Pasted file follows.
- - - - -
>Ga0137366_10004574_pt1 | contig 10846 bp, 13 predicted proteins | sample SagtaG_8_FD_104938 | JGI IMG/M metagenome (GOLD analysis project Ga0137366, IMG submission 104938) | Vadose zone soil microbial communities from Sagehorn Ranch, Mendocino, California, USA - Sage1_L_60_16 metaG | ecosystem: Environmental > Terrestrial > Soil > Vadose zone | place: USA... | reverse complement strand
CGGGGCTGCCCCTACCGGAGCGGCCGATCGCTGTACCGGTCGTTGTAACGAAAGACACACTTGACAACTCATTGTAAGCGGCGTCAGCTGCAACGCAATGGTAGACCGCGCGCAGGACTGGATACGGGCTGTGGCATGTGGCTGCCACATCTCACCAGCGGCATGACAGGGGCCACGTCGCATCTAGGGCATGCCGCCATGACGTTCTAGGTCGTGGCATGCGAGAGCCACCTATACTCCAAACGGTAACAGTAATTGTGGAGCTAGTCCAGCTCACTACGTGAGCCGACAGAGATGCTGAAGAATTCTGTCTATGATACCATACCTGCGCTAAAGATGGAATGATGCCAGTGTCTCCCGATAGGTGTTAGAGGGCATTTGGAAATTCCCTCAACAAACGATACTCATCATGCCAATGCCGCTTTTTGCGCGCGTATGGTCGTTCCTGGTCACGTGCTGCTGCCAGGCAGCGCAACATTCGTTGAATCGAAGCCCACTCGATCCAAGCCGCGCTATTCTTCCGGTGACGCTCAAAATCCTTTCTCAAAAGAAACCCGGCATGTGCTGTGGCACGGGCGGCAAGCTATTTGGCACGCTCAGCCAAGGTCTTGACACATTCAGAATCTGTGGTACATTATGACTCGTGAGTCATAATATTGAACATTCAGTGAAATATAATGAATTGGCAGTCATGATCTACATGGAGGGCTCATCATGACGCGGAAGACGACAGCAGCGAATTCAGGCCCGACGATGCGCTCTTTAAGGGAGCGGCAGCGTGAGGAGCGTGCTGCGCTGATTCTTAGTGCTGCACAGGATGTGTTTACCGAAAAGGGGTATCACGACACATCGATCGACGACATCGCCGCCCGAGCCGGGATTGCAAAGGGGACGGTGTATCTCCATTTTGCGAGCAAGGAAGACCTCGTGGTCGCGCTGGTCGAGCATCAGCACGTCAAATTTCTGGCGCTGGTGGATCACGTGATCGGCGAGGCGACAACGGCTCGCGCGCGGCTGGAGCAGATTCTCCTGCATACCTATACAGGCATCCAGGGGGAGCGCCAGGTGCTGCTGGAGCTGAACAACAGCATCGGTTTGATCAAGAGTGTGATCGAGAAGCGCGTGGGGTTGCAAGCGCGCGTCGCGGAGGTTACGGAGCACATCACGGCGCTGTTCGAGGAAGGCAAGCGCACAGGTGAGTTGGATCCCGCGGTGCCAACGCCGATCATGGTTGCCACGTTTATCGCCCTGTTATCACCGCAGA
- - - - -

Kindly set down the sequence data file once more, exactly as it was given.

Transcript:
>Ga0137366_10004574_pt1 | contig 10846 bp, 13 predicted proteins | sample SagtaG_8_FD_104938 | JGI IMG/M metagenome (GOLD analysis project Ga0137366, IMG submission 104938) | Vadose zone soil microbial communities from Sagehorn Ranch, Mendocino, California, USA - Sage1_L_60_16 metaG | ecosystem: Environmental > Terrestrial > Soil > Vadose zone | place: USA... | reverse complement strand
CGGGGCTGCCCCTACCGGAGCGGCCGATCGCTGTACCGGTCGTTGTAACGAAAGACACACTTGACAACTCATTGTAAGCGGCGTCAGCTGCAACGCAATGGTAGACCGCGCGCAGGACTGGATACGGGCTGTGGCATGTGGCTGCCACATCTCACCAGCGGCATGACAGGGGCCACGTCGCATCTAGGGCATGCCGCCATGACGTTCTAGGTCGTGGCATGCGAGAGCCACCTATACTCCAAACGGTAACAGTAATTGTGGAGCTAGTCCAGCTCACTACGTGAGCCGACAGAGATGCTGAAGAATTCTGTCTATGATACCATACCTGCGCTAAAGATGGAATGATGCCAGTGTCTCCCGATAGGTGTTAGAGGGCATTTGGAAATTCCCTCAACAAACGATACTCATCATGCCAATGCCGCTTTTTGCGCGCGTATGGTCGTTCCTGGTCACGTGCTGCTGCCAGGCAGCGCAACATTCGTTGAATCGAAGCCCACTCGATCCAAGCCGCGCTATTCTTCCGGTGACGCTCAAAATCCTTTCTCAAAAGAAACCCGGCATGTGCTGTGGCACGGGCGGCAAGCTATTTGGCACGCTCAGCCAAGGTCTTGACACATTCAGAATCTGTGGTACATTATGACTCGTGAGTCATAATATTGAACATTCAGTGAAATATAATGAATTGGCAGTCATGATCTACATGGAGGGCTCATCATGACGCGGAAGACGACAGCAGCGAATTCAGGCCCGACGATGCGCTCTTTAAGGGAGCGGCAGCGTGAGGAGCGTGCTGCGCTGATTCTTAGTGCTGCACAGGATGTGTTTACCGAAAAGGGGTATCACGACACATCGATCGACGACATCGCCGCCCGAGCCGGGATTGCAAAGGGGACGGTGTATCTCCATTTTGCGAGCAAGGAAGACCTCGTGGTCGCGCTGGTCGAGCATCAGCACGTCAAATTTCTGGCGCTGGTGGATCACGTGATCGGCGAGGCGACAACGGCTCGCGCGCGGCTGGAGCAGATTCTCCTGCATACCTATACAGGCATCCAGGGGGAGCGCCAGGTGCTGCTGGAGCTGAACAACAGCATCGGTTTGATCAAGAGTGTGATCGAGAAGCGCGTGGGGTTGCAAGCGCGCGTCGCGGAGGTTACGGAGCACATCACGGCGCTGTTCGAGGAAGGCAAGCGCACAGGTGAGTTGGATCCCGCGGTGCCAACGCCGATCATGGTTGCCACGTTTATCGCCCTGTTATCACCGCAGA